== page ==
Photo courtesy of Steve Burney
I have always, for as long as I can remember, been in love with airplanes. I read all of the books I could find at the library that had anything to do with airplanes. I also used to ride the bus to the Palm Springs airport to watch the planes come and go (back in the day before X-Ray checks when people were allowed to walk right up to the gate). Mom was always encouraging my independence, allowing me to ride the bus alone to the airport and on Sunday mornings ride my bike to the park where the R/C club flew. In my early teens, my parents helped me afford the cost of my first model R/C plane when my paper route money wasn't enough.
When I was 16, my Dad and a friend of his were looking at a boat to buy. It was in Lake Havasu, which is about a 3 hour drive from where we lived, but another friend of theirs had just earned his Private license and offered to fly them. It was a Grumman Tiger, and the 2 of them, plus the pilot, left one seat open and I quickly claimed it. That really sealed the deal for me. Being able to not only touch the airplane, but get inside and go for a ride in one, even in the back seat, had been a desire of mine for a LONG, LONG time. My main memory of that flight was the relatively short 3000' runway at Bermuda Dunes and the long landing when we returned that had me wondering if we would be able to stop before the end of the runway. But now, I had seen behind the curtain and knew what I had to do to get into the airplane again.
By that time, I was working at a local drug store, and pay day was the Thursday after that first flight. I had it all planned out, and after school I went to the store, got my paycheck, went to the bank to cash it, then straight out to Bermuda Dunes Airport. I walked into the flight school where we had rented the Tiger from and asked to take flying lessons. They set me up with Jack, a retired Navy pilot, and a yellow T-Cat and away we went. That still ranks as one of the best days of my life. When we returned they sold me a logbook to note the flight in, and Jack filled out the first line.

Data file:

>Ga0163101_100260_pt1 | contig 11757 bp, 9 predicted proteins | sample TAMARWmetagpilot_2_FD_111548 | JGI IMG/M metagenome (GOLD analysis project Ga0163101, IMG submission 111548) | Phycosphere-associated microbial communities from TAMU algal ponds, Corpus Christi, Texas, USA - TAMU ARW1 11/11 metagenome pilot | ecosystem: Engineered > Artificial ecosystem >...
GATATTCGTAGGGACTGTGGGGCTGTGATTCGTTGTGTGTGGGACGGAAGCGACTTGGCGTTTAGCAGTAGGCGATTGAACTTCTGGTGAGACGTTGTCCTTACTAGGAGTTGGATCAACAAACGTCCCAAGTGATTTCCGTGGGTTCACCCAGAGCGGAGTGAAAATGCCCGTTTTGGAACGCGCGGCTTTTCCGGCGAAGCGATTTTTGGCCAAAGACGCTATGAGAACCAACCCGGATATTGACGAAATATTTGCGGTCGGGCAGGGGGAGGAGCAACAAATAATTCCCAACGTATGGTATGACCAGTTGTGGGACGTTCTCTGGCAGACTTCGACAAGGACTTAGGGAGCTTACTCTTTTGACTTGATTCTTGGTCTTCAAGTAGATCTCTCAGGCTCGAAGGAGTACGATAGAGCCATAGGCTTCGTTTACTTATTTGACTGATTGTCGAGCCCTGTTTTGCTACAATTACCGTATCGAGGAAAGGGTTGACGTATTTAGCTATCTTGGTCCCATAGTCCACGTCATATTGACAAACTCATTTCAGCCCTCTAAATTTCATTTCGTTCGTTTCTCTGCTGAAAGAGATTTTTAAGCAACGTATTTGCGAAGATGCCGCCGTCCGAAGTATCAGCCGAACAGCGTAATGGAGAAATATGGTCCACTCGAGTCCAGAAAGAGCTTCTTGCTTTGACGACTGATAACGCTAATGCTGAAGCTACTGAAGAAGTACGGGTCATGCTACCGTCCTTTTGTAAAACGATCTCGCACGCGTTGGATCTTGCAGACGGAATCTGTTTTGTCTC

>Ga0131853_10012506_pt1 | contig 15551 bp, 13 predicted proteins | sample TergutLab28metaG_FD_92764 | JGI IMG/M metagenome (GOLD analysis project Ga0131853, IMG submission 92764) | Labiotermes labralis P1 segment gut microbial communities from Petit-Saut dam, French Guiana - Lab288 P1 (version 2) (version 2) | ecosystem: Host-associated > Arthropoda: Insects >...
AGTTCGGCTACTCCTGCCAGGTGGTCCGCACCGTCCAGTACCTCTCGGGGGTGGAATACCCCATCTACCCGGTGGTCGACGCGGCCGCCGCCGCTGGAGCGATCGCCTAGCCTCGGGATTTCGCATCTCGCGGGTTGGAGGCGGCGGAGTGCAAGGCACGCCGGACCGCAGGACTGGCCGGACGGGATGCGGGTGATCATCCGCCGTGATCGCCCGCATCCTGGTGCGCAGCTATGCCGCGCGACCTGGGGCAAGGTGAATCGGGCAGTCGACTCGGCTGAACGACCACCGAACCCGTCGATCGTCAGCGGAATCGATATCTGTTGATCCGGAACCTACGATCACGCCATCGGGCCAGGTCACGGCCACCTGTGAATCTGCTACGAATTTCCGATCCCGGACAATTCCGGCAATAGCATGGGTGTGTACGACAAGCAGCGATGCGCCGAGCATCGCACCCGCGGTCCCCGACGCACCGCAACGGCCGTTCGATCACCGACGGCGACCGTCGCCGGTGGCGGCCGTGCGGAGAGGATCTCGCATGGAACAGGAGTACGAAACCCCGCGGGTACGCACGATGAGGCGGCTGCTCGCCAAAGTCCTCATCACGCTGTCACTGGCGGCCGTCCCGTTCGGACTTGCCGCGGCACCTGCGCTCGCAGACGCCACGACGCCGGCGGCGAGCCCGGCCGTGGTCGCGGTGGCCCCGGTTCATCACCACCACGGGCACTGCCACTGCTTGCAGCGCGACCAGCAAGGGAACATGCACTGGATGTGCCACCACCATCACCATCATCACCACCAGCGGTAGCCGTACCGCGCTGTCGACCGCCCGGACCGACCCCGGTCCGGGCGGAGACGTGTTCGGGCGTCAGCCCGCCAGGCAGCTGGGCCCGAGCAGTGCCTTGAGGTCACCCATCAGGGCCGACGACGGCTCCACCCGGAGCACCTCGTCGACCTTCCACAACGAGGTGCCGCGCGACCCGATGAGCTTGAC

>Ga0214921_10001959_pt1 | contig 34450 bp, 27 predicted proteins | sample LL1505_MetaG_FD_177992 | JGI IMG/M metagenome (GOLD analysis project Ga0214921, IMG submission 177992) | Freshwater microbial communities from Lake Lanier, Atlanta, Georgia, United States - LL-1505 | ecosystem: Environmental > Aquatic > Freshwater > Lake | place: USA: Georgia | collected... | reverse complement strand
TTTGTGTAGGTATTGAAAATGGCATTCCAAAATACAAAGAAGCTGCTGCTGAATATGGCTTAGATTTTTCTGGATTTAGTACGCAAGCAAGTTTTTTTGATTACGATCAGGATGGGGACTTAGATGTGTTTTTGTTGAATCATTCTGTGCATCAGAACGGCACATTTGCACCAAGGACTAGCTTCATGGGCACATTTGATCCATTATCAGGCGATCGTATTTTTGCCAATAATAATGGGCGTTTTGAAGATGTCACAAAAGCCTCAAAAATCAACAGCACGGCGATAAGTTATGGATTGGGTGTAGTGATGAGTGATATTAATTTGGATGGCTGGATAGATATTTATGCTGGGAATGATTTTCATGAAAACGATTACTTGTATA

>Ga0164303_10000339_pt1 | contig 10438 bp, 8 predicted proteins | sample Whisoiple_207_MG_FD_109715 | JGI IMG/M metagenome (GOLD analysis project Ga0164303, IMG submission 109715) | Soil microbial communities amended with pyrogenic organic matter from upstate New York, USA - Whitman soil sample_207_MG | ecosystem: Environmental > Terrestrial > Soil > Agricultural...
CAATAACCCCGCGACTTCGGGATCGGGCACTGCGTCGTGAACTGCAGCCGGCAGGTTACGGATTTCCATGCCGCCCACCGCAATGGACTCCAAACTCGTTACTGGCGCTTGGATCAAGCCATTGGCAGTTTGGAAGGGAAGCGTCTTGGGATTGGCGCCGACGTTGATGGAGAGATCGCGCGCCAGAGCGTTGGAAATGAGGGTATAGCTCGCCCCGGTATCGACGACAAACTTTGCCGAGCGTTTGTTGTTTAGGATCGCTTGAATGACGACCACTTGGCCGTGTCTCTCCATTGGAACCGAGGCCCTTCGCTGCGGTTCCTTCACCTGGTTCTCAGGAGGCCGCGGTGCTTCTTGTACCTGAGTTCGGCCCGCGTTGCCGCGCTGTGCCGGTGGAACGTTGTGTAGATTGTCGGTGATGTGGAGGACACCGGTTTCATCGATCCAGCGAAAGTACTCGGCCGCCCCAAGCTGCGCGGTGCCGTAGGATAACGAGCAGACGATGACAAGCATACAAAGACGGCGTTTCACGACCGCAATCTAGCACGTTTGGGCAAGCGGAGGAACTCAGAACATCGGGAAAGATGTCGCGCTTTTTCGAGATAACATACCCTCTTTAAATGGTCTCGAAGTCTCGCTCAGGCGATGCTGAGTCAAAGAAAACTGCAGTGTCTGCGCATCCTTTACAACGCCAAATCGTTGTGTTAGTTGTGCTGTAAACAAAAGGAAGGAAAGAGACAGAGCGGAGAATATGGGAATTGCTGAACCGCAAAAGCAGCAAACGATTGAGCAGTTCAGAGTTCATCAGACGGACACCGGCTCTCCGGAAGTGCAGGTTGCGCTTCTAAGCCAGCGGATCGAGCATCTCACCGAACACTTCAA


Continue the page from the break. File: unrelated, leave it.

When I returned home that evening I walked in the front door and my Mom was sitting on the couch in the living room. I still couldn't stop smiling from the flight, and my Mom asked what I had been doing all day. I told her I bought a new book for $40 and showed her my logbook. She commented that it was an awfully thin book for $40, so I told her it wasn't the book itself that cost the $40, but what was in it, and then I told her I had just taken my first flying lesson. Her response was that she thought it was wrong that I could do that without them even asking her permission. I guess in hindsight, I never expected her to forbid it because she had never forbade anything before so I felt comfortable making the decision to take that lesson and going through with it. That was the gift my Mom gave me. The confidences to make my own decisions, carry out the action, and accept the result. I could tell she was concerned about my flying but she never tried to discourage me from the pursuit. In fact, a year and a half later it was time to take my check ride. The following day we were to leave on our annual beach camping trip, and the day after we returned I had to leave for college. The problem was, I had run out of money. In the ultimate show of support, Mom and Dad gave me the $200 I needed to take the check ride. I'm still convinced that if I hadn't received my license that day 3 weeks before my 18th birthday I wouldn't have it at all and Mom wouldn't have to worry about me flying anymore. Regardless of her own feelings, though, she was always there to encourage my interests, celebrate my successes, and console my failures.
Thank you, Mom.